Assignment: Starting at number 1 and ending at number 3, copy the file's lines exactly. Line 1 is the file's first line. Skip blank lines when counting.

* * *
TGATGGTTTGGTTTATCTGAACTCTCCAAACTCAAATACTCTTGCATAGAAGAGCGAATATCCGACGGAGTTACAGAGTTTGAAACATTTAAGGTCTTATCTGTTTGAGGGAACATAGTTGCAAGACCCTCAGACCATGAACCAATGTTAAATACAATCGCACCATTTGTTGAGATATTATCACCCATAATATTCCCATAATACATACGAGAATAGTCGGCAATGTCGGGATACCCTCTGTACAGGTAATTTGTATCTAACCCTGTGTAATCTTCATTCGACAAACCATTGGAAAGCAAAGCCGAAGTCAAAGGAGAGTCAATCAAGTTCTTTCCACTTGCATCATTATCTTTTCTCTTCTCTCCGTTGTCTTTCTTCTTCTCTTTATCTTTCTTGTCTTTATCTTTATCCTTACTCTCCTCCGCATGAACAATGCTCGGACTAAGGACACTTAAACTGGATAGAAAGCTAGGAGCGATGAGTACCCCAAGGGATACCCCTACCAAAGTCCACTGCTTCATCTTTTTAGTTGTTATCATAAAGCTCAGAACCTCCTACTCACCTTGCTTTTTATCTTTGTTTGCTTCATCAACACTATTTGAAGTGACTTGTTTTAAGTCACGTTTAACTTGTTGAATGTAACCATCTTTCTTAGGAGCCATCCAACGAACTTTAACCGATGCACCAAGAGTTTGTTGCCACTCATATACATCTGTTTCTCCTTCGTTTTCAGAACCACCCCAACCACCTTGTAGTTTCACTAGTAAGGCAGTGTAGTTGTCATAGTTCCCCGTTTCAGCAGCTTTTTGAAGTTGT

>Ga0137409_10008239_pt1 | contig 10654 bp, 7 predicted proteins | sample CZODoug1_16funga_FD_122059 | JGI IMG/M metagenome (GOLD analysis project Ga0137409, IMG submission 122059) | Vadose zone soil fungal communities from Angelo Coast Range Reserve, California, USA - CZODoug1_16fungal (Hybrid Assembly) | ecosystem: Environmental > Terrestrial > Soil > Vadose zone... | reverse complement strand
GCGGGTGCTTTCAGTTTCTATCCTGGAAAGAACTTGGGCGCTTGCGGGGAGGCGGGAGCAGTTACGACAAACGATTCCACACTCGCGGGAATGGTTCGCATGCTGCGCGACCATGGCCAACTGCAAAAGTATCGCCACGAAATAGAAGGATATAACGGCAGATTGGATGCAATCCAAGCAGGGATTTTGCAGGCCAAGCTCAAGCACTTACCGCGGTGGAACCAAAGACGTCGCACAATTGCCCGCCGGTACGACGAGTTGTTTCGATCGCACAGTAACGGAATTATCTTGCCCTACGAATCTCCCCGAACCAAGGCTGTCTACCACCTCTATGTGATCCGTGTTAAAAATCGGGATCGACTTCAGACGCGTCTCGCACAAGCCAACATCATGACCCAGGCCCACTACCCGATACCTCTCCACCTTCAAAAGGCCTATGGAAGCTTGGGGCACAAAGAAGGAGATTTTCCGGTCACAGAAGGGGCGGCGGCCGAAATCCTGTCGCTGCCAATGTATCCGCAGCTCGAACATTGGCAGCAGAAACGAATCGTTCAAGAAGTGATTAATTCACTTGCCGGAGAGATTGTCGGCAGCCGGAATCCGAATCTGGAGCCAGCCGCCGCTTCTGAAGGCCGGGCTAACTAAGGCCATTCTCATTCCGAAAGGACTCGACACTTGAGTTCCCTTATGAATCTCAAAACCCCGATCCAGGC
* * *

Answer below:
TGATGGTTTGGTTTATCTGAACTCTCCAAACTCAAATACTCTTGCATAGAAGAGCGAATATCCGACGGAGTTACAGAGTTTGAAACATTTAAGGTCTTATCTGTTTGAGGGAACATAGTTGCAAGACCCTCAGACCATGAACCAATGTTAAATACAATCGCACCATTTGTTGAGATATTATCACCCATAATATTCCCATAATACATACGAGAATAGTCGGCAATGTCGGGATACCCTCTGTACAGGTAATTTGTATCTAACCCTGTGTAATCTTCATTCGACAAACCATTGGAAAGCAAAGCCGAAGTCAAAGGAGAGTCAATCAAGTTCTTTCCACTTGCATCATTATCTTTTCTCTTCTCTCCGTTGTCTTTCTTCTTCTCTTTATCTTTCTTGTCTTTATCTTTATCCTTACTCTCCTCCGCATGAACAATGCTCGGACTAAGGACACTTAAACTGGATAGAAAGCTAGGAGCGATGAGTACCCCAAGGGATACCCCTACCAAAGTCCACTGCTTCATCTTTTTAGTTGTTATCATAAAGCTCAGAACCTCCTACTCACCTTGCTTTTTATCTTTGTTTGCTTCATCAACACTATTTGAAGTGACTTGTTTTAAGTCACGTTTAACTTGTTGAATGTAACCATCTTTCTTAGGAGCCATCCAACGAACTTTAACCGATGCACCAAGAGTTTGTTGCCACTCATATACATCTGTTTCTCCTTCGTTTTCAGAACCACCCCAACCACCTTGTAGTTTCACTAGTAAGGCAGTGTAGTTGTCATAGTTCCCCGTTTCAGCAGCTTTTTGAAGTTGT

>Ga0137409_10008239_pt1 | contig 10654 bp, 7 predicted proteins | sample CZODoug1_16funga_FD_122059 | JGI IMG/M metagenome (GOLD analysis project Ga0137409, IMG submission 122059) | Vadose zone soil fungal communities from Angelo Coast Range Reserve, California, USA - CZODoug1_16fungal (Hybrid Assembly) | ecosystem: Environmental > Terrestrial > Soil > Vadose zone... | reverse complement strand
GCGGGTGCTTTCAGTTTCTATCCTGGAAAGAACTTGGGCGCTTGCGGGGAGGCGGGAGCAGTTACGACAAACGATTCCACACTCGCGGGAATGGTTCGCATGCTGCGCGACCATGGCCAACTGCAAAAGTATCGCCACGAAATAGAAGGATATAACGGCAGATTGGATGCAATCCAAGCAGGGATTTTGCAGGCCAAGCTCAAGCACTTACCGCGGTGGAACCAAAGACGTCGCACAATTGCCCGCCGGTACGACGAGTTGTTTCGATCGCACAGTAACGGAATTATCTTGCCCTACGAATCTCCCCGAACCAAGGCTGTCTACCACCTCTATGTGATCCGTGTTAAAAATCGGGATCGACTTCAGACGCGTCTCGCACAAGCCAACATCATGACCCAGGCCCACTACCCGATACCTCTCCACCTTCAAAAGGCCTATGGAAGCTTGGGGCACAAAGAAGGAGATTTTCCGGTCACAGAAGGGGCGGCGGCCGAAATCCTGTCGCTGCCAATGTATCCGCAGCTCGAACATTGGCAGCAGAAACGAATCGTTCAAGAAGTGATTAATTCACTTGCCGGAGAGATTGTCGGCAGCCGGAATCCGAATCTGGAGCCAGCCGCCGCTTCTGAAGGCCGGGCTAACTAAGGCCATTCTCATTCCGAAAGGACTCGACACTTGAGTTCCCTTATGAATCTCAAAACCCCGATCCAGGC